Knowledge of the cats’ coat colors variants is important to enhance the understanding of mammalian physiology, development pathways, cancer predisposition, evolution and even forensic identification. The continued understanding would allow new opportunities in the prevention and treatment of skin diseases and discover the pathological basis of various forms of hereditary deafness. Moreover the development of a genetic test, hence a chance to identify the causative alleles for white spotting, would be helpful for cat breeders as a powerful tool to select and screen between different color genes. The aim of this study has been to find the gene that controls the different white spotting patterns in the domestic cat. The v-Kit Hardy-Zuckerman 4 feline sarcoma viral oncogene homolog (KIT) gene has been characterized has the best candidate gene that defines the different white spotting phenotypes. Regions of the skin, and corresponding hair follicles, lacking melanocytes are devoid of coloration and appear white in many species of mammals. Many patterns of the white phenotype exist across animal species; form dominat white to piebald to minimal bellyspots. From our previous study, KIT was found within the linked region for white spotting in cats. Four additional feline-derived markers were genotyped in a large pedigree of cats that segregates for ventral white spotting and complete linkage with KIT was detected. In this study, the KIT gene from random and pure bred domestic cats with various white spotting phenotypes was directly sequenced in order to identify DNA variants associated with the different patterns. A novel allele for the white pattern of the Birman cat breed, defined as symmetrical gloves ending with an even linea cross the front paws and white socks tapering up the back leg, was identified. Allele specific PCR was used to genotype candidate SNPs in a larger sample set including over 200 Birmans and over 900 additional cats comprised of twenty-one breeds, Birmans outcrosses and random bred cats. All the analyzed and verified Birman cats were homozygous for the “gloving” haplotype, suggesting that the phenotype is a result of the identified mutations and that this haplotype could be considered a breed unifying characteristic.

THE GENOMIC ANALYSIS OF KIT IN WHITE SPOTTED CATS: CHARACTERIZATION OF THE BIRMAN GLOVES PHENOTYPE / B. Gandolfi ; tutor: M. Longeri; coordinatore: G. Poli; supervisore: L. A. Lyons (University of California, Davis, USA). - : . DIPARTIMENTO DI SCIENZE VETERINARIE E SANITA' PUBBLICA, 2009. ((22. ciclo, Anno Accademico 2008/2009.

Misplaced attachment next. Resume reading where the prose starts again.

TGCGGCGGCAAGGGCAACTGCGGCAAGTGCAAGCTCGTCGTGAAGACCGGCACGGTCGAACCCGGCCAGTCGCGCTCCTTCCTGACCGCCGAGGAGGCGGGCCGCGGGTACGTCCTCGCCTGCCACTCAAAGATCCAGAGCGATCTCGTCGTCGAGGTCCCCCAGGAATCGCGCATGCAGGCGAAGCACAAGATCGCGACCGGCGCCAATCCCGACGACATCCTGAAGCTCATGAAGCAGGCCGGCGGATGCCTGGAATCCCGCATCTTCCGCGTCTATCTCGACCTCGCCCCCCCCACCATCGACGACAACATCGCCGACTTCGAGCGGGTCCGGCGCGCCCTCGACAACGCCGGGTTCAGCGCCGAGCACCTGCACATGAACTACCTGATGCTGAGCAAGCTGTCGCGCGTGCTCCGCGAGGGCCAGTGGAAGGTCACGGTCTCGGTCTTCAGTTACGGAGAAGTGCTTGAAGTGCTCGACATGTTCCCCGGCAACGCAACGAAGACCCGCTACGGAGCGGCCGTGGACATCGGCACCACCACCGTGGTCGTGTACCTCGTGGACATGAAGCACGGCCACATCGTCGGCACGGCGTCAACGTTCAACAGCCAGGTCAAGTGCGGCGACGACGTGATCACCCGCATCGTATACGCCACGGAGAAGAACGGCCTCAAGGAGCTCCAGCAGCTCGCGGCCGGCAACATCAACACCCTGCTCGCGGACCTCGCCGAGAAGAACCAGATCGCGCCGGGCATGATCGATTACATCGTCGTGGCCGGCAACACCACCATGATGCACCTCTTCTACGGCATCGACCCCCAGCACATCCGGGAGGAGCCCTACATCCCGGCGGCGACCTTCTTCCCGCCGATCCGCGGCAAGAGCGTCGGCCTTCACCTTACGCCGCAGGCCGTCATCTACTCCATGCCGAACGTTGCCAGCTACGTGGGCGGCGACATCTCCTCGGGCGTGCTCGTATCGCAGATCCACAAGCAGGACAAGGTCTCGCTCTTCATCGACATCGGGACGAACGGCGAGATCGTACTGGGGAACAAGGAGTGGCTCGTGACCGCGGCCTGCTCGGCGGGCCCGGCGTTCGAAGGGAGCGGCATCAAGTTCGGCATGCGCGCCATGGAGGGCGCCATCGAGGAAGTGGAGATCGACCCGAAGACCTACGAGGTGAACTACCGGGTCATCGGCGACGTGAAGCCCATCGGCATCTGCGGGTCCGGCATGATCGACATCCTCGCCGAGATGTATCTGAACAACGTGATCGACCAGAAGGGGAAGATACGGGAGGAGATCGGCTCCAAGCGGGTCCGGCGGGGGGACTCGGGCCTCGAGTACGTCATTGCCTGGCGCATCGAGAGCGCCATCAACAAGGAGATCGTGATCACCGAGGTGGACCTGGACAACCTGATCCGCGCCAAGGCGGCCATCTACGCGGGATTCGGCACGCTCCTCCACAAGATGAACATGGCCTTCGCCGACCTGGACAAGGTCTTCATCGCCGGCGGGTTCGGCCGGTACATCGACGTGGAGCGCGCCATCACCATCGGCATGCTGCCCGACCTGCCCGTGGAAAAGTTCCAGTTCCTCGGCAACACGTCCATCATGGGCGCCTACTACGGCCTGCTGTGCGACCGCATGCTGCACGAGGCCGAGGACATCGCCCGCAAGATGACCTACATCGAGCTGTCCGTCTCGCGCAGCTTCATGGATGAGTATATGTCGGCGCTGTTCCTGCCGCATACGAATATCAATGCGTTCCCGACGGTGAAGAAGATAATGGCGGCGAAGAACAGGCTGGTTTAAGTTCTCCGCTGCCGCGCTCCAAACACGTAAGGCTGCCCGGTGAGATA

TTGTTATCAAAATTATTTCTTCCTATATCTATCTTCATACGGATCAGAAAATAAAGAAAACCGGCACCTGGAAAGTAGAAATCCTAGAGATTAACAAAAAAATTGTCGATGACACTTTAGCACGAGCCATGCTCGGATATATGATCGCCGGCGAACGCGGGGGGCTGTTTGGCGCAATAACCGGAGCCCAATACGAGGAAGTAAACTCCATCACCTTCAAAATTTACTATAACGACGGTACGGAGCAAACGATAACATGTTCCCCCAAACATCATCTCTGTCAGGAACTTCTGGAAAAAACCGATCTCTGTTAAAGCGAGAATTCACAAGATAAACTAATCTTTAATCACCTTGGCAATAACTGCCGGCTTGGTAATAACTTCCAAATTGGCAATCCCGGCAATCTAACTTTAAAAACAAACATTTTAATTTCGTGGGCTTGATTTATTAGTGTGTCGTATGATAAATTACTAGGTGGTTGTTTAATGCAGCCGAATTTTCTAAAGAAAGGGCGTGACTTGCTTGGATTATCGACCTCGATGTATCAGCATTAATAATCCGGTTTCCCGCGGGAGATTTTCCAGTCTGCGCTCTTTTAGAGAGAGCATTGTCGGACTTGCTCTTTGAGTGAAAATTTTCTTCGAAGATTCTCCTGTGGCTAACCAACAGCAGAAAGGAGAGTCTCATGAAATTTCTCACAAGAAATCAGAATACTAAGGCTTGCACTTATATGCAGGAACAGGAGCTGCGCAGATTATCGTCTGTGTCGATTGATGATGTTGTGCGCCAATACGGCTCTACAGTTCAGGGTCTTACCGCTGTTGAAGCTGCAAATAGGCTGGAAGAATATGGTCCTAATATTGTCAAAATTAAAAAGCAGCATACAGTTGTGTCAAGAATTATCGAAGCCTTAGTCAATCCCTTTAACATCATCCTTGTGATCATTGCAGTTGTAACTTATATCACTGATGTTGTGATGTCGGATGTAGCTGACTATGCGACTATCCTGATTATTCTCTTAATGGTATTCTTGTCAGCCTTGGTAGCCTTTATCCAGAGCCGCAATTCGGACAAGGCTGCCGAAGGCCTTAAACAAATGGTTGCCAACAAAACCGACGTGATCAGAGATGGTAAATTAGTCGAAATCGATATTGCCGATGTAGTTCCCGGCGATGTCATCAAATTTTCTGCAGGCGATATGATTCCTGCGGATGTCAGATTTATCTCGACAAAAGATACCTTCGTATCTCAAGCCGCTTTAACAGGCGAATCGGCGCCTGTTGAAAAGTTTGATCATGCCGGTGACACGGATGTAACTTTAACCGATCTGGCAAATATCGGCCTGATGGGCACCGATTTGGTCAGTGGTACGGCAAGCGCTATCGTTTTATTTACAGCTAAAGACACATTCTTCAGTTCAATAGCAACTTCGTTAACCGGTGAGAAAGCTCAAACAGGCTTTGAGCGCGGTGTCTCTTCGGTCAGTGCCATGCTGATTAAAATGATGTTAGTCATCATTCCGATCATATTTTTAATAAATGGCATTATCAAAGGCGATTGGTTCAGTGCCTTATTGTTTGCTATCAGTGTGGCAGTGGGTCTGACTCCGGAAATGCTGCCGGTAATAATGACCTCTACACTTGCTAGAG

THE GENOMIC ANALYSIS OF KIT IN WHITE SPOTTED CATS: CHARACTERIZATION OF THE BIRMAN GLOVES PHENOTYPE

B. Gandolfi
2009

Abstract

Knowledge of the cats’ coat colors variants is important to enhance the understanding of mammalian physiology, development pathways, cancer predisposition, evolution and even forensic identification. The continued understanding would allow new opportunities in the prevention and treatment of skin diseases and discover the pathological basis of various forms of hereditary deafness. Moreover the development of a genetic test, hence a chance to identify the causative alleles for white spotting, would be helpful for cat breeders as a powerful tool to select and screen between different color genes. The aim of this study has been to find the gene that controls the different white spotting patterns in the domestic cat. The v-Kit Hardy-Zuckerman 4 feline sarcoma viral oncogene homolog (KIT) gene has been characterized has the best candidate gene that defines the different white spotting phenotypes. Regions of the skin, and corresponding hair follicles, lacking melanocytes are devoid of coloration and appear white in many species of mammals. Many patterns of the white phenotype exist across animal species; form dominat white to piebald to minimal bellyspots. From our previous study, KIT was found within the linked region for white spotting in cats. Four additional feline-derived markers were genotyped in a large pedigree of cats that segregates for ventral white spotting and complete linkage with KIT was detected. In this study, the KIT gene from random and pure bred domestic cats with various white spotting phenotypes was directly sequenced in order to identify DNA variants associated with the different patterns. A novel allele for the white pattern of the Birman cat breed, defined as symmetrical gloves ending with an even linea cross the front paws and white socks tapering up the back leg, was identified. Allele specific PCR was used to genotype candidate SNPs in a larger sample set including over 200 Birmans and over 900 additional cats comprised of twenty-one breeds, Birmans outcrosses and random bred cats. All the analyzed and verified Birman cats were homozygous for the “gloving” haplotype, suggesting that the phenotype is a result of the identified mutations and that this haplotype could be considered a breed unifying characteristic.
LONGERI, MARIA LINA
POLI, GIORGIO
Settore AGR/17 - Zootecnica Generale e Miglioramento Genetico
THE GENOMIC ANALYSIS OF KIT IN WHITE SPOTTED CATS: CHARACTERIZATION OF THE BIRMAN GLOVES PHENOTYPE / B. Gandolfi ; tutor: M. Longeri; coordinatore: G. Poli; supervisore: L. A. Lyons (University of California, Davis, USA). - : . DIPARTIMENTO DI SCIENZE VETERINARIE E SANITA' PUBBLICA, 2009. ((22. ciclo, Anno Accademico 2008/2009.
Doctoral Thesis
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Utilizza questo identificativo per citare o creare un link a questo documento: http://hdl.handle.net/2434/212126
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